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About Susan*

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  1. Susan*

    Annie Hall

    The good thing about being a sort of Woody Allen fan for years was that he tended to release a movie every year that I could see over the Easter break when my family usually abandoned me. For some reason, when it comes to the older films, I can set aside any thoughts about what may have been happening in his real life. There were plenty of movies I didn't enjoy but then there were the near perfect ones once in a while and that made it worth it. Plus they were alway different from the other movies available to me in my local theaters. I eventually lost interest in Allen's movies but not till after Manhattan Murder Mystery, and I think it was more that I didn't care for the movies he was making, of maybe I was tired of him, but I don't think it was tied to anything in his personal life. That's a bit odd for me because I'm super judgmental and all kinds of things can turn me off of an actor or filmmaker. Maybe I just go back so far with Woody that I can separate the movies from the moviemaker. I can also love parts of his movies while hating other parts--it helps that so many of them are made up of little stories about individual characters. Like I'd watch Hannah her sisters and fast forward through the Barbara Hershey parts. Although I later sought out all the early movies in video stores, the first Allen film I saw was Annie Hall. My parents took me to see it after the Oscars. I was too young and they hated it. there was something that appealed to me though so when I was older it was one of the first movies I sought out again when I started getting seriously interested in films.
  2. Susan*

    Star Wars

    ^^ there's a lot to like about Empire, but I agree that Star Wars can stand alone. It would deserve to be on the list even if there hadn't been sequels. Jaws is one of my favorite movies. It also happens to be the first movie I remember seeing in a theater that was a huge event. Then Rocky. Then Star Wars. But Star Wars obviously went beyond being a movie -- all the little boys I knew had the toys, the album, the home furnishings, and fast food tie ins. And US childhood was never the same. I understand why they had to make the next two movies, but I wish they had stopped there. (just a random thought, but it's puzzled me why I didn't see Empire in the theater, and likely didn't see it till I rented a VHS tape at some point, and I remember the press around Return of the Jedi far more than around Empire. I mean, Empire was obviously a big huge deal but something must have been going on in my life at that point, because I was movie obsessed but it was a big blank spot for me.) Also, I think Friendly Fire had a fun podcast about Star Wars.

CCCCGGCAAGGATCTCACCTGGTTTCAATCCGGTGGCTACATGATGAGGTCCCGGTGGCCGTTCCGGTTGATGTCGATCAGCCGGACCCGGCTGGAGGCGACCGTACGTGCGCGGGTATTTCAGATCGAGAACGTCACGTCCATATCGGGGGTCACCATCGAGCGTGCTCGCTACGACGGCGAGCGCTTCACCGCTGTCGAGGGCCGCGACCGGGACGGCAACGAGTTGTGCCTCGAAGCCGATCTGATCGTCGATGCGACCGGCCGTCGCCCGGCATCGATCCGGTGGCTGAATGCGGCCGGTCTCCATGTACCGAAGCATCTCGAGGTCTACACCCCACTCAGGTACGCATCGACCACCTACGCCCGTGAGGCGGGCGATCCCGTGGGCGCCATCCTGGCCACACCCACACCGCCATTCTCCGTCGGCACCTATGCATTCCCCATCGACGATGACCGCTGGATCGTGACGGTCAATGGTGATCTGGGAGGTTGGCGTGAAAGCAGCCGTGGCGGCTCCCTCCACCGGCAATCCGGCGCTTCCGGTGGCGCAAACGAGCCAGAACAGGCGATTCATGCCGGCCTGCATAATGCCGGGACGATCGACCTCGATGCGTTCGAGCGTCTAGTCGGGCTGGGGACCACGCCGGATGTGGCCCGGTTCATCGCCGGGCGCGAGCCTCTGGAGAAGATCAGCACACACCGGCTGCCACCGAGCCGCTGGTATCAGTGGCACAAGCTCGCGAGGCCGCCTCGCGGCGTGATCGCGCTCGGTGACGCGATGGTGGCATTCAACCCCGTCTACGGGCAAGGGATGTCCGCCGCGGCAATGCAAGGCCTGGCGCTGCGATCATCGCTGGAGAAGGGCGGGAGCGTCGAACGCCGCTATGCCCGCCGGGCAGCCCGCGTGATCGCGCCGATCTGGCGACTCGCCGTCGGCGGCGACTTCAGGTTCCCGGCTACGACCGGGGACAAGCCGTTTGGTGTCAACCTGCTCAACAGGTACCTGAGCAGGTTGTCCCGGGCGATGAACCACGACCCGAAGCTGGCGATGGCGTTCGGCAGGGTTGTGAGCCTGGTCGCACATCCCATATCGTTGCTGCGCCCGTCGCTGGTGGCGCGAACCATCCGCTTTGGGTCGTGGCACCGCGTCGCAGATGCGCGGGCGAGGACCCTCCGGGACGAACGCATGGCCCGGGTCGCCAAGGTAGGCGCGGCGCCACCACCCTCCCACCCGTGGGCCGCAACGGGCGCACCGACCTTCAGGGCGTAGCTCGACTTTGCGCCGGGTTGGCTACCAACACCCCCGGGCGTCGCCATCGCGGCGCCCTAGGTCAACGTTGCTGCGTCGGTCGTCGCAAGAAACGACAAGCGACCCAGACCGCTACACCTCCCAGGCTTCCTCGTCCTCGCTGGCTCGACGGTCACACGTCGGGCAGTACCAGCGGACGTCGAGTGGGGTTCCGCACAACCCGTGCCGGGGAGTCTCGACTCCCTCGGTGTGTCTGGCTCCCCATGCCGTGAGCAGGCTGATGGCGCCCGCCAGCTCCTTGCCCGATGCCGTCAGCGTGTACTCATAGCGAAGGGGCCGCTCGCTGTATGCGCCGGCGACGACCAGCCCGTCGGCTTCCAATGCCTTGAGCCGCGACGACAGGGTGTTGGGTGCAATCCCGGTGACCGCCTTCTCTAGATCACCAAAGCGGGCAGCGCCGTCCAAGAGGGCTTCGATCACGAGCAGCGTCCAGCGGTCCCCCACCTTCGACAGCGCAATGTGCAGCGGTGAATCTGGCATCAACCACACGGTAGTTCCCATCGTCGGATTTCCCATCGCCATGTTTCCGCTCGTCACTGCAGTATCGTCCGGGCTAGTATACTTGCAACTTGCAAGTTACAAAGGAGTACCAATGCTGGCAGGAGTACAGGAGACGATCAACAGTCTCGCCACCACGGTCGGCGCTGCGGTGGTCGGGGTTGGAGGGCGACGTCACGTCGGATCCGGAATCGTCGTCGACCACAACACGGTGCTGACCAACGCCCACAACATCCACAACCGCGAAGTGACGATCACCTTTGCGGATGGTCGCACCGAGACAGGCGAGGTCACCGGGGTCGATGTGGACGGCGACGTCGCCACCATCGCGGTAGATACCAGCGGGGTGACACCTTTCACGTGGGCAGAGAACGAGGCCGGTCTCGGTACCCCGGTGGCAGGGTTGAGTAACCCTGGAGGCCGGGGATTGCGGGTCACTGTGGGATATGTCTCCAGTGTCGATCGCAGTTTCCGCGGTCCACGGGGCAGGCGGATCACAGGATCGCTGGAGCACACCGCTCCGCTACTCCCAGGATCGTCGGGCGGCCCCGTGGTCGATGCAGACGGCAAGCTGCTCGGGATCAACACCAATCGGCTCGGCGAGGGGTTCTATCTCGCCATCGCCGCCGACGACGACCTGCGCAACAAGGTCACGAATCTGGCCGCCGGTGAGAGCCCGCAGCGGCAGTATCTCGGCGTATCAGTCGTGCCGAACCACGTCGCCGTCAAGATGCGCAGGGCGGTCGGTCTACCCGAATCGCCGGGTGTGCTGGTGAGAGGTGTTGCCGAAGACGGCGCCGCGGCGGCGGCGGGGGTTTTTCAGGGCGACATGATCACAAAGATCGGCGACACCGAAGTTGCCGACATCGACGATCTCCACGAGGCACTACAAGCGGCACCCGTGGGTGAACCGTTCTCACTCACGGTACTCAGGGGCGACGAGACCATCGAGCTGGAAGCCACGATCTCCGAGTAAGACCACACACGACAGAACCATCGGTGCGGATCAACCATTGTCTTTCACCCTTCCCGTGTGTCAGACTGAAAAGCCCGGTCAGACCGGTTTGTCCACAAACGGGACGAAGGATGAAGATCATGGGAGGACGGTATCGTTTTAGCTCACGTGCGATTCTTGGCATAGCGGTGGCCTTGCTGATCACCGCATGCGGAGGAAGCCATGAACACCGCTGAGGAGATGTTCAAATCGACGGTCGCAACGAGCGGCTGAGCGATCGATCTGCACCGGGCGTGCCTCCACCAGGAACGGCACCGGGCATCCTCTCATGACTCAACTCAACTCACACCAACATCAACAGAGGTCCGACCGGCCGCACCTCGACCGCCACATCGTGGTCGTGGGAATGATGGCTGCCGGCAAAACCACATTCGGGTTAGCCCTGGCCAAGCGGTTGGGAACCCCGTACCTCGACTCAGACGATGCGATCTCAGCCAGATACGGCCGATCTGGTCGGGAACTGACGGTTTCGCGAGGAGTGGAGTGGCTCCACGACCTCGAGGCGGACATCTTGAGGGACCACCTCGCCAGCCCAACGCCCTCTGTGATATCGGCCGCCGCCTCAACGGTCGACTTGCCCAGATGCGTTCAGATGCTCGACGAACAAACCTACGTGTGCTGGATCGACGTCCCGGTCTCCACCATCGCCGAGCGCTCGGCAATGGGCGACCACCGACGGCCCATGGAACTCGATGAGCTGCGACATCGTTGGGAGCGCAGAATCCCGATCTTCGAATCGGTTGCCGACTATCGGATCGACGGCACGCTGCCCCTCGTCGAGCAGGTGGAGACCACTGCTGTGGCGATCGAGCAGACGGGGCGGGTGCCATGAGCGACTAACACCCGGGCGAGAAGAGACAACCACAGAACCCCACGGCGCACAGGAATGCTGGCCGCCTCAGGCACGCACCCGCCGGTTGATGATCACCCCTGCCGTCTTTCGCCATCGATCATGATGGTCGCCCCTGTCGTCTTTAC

3. Susan*

    Forrest Gump

    I seem to remember a time when I thought I'd listen to all the podcasts and have a letterbox list to follow along. And I remember posting that I'd try to re-watch the movies, except for Forrest Gump because that would be too big a punishment. I largely gave up on the podcast, but I listened to this episode in hopes that they would trash the movie. This is the first time I was really on Paul's side during a podcast, until the very end when he messed up by leaving Gump in because it was so popular. I saw this movie in a theater during it's initial run and I hated it at the time. After years of being fairly interested in some parts of the Oscar show, this was they year that I completely lost faith. I can't remember whether Amy or Paul mentioned that this came out around the time W was emerging as a politician and that was an apt comment. Like this movie is similar to liking a bologna sandwich. I try not to be judge-y about pure movie taste but this movie is trash. Sorry. But i'm glad I got that off my chest. (I'm going to try and come back next week in hopes of hearing about a good movie. The Best Years of Our Lives is not perfect, but it's a time capsule movie, in a good way, not like Gump. And with Myrna Loy!)
  4. Susan*


    Rocky is one of the only movies I saw more than once during its initial run in theaters. I only saw Star Wars once. I watched it about a year ago and thought it was still great. I loved Creed. I voted for it as best movie of that year in the Canon podcast. Amy's been wrong about Creed for a long time. Listening to all the Ryan Coogler interviews about Creed and the Rocky movies made me re-watch Rocky II -- he talked it up. That's an interesting movie. Some real flaws but worth a watch.
  5. Susan*